Languages in the leading role

Laura Mangels
A.C.T. GmbH


Filme und Sprachen | Sprachen in der Hauptrolle | Filmsynchronisation | Filme synchronisieren | Filme übersetzen | Kino | Movies and languages | Movie synchronization | Synchronize movies | Movie translation | Movie localization | Cinema | Languages in the leading role | ACT

Movies combine language with moving images. And in some movies, language even plays the leading role. Our five movie recommendations are for people fascinated by languages and translation, who also understand the power of words and the even greater impact of misunderstandings.

Translation errors: “Lost in Translation” (2003)

“For relaxing times, make it Suntory time.” – Bob Harris

A movie based around a single misunderstanding. Bob, an ageing movie star, played by the unique Bill Murray, is hired to deliver a testimonial for a Japanese whiskey brand. The fee of one million US dollars makes Bob forget that he is actually rather grumpy and is really not in any state to travel to Japan to shoot the ad. At a Tokyo hotel bar, however, Bob strikes up an acquaintance with Charlotte, the young wife of a travel photographer. The two protagonists share the same problem: neither of them speaks a word of Japanese, and Japanese culture with its strict rules also feels quite alien to them. Just how problematic this all is becomes clear when the interpreter on the set only translates half of the director’s instructions, resulting in Bob unintentionally incurring the wrath of the Japanese hipster producer. He, in turn, only has a few words of English and repeatedly interrupts the filming with loud exclamations of “Cut do, Cut do!”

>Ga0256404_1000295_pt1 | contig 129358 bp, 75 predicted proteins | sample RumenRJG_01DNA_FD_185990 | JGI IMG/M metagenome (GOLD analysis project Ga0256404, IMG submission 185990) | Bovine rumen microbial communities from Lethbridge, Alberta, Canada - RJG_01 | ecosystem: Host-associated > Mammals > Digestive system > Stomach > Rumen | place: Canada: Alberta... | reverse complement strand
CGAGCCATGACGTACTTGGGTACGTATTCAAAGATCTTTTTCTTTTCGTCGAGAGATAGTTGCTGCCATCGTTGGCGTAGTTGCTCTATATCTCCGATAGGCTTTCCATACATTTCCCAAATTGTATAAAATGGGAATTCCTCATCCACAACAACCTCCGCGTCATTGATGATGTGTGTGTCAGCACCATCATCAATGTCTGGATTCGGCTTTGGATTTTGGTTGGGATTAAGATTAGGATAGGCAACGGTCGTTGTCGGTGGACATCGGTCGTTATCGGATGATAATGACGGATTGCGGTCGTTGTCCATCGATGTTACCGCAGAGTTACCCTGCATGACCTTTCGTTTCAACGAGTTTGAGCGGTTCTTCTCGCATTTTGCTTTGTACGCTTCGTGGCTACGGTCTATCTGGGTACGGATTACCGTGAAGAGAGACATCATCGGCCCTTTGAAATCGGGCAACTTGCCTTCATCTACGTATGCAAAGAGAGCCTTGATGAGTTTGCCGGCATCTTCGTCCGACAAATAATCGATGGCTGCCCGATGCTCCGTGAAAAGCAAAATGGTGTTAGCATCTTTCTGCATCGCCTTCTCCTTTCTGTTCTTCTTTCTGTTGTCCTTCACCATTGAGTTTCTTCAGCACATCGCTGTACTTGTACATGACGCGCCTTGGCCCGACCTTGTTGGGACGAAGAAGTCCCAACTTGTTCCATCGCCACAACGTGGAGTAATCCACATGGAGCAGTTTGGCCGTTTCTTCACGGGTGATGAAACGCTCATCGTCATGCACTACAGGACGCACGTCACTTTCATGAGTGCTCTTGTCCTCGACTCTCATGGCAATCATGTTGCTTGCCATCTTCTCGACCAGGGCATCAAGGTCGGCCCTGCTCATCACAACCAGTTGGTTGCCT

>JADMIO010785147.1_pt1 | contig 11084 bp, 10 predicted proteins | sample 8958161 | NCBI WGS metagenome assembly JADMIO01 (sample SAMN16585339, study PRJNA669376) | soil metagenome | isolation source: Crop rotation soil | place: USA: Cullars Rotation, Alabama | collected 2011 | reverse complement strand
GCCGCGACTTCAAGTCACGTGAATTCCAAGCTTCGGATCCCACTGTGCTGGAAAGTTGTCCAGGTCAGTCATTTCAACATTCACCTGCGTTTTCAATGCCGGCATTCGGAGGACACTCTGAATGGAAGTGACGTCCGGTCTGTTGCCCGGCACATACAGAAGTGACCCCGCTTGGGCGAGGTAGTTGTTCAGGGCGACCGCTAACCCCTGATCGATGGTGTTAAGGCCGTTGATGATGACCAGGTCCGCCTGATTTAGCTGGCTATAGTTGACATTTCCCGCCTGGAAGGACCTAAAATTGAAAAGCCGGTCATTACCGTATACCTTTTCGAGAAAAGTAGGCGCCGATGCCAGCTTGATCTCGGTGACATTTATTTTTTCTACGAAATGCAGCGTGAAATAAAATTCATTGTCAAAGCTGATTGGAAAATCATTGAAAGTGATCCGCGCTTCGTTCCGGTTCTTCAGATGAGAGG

However, this is not the only misunderstanding that Bob as well as Charlotte suffer because of the language barrier in “Lost in Translation.” Throughout the movie, numerous misunderstandings, comic situations and increasing frustration compound the main characters’ feelings of alienation and isolation. However, this isolation also leads to something beautiful as a love affair unfolds between Bob and Charlotte, played by Scarlett Johansson. Naturally, it all comes to an end when Bob has to depart. “I don’t wanna leave,” says Bob to Charlotte. She answers: “So don’t! Stay here with me! We’ll start a jazz band.” The pain of parting could hardly be expressed more beautifully in words.

The language of aliens: “Arrival” (2016)

“If you could see your whole life from start to finish, would you change things?” – Louise Banks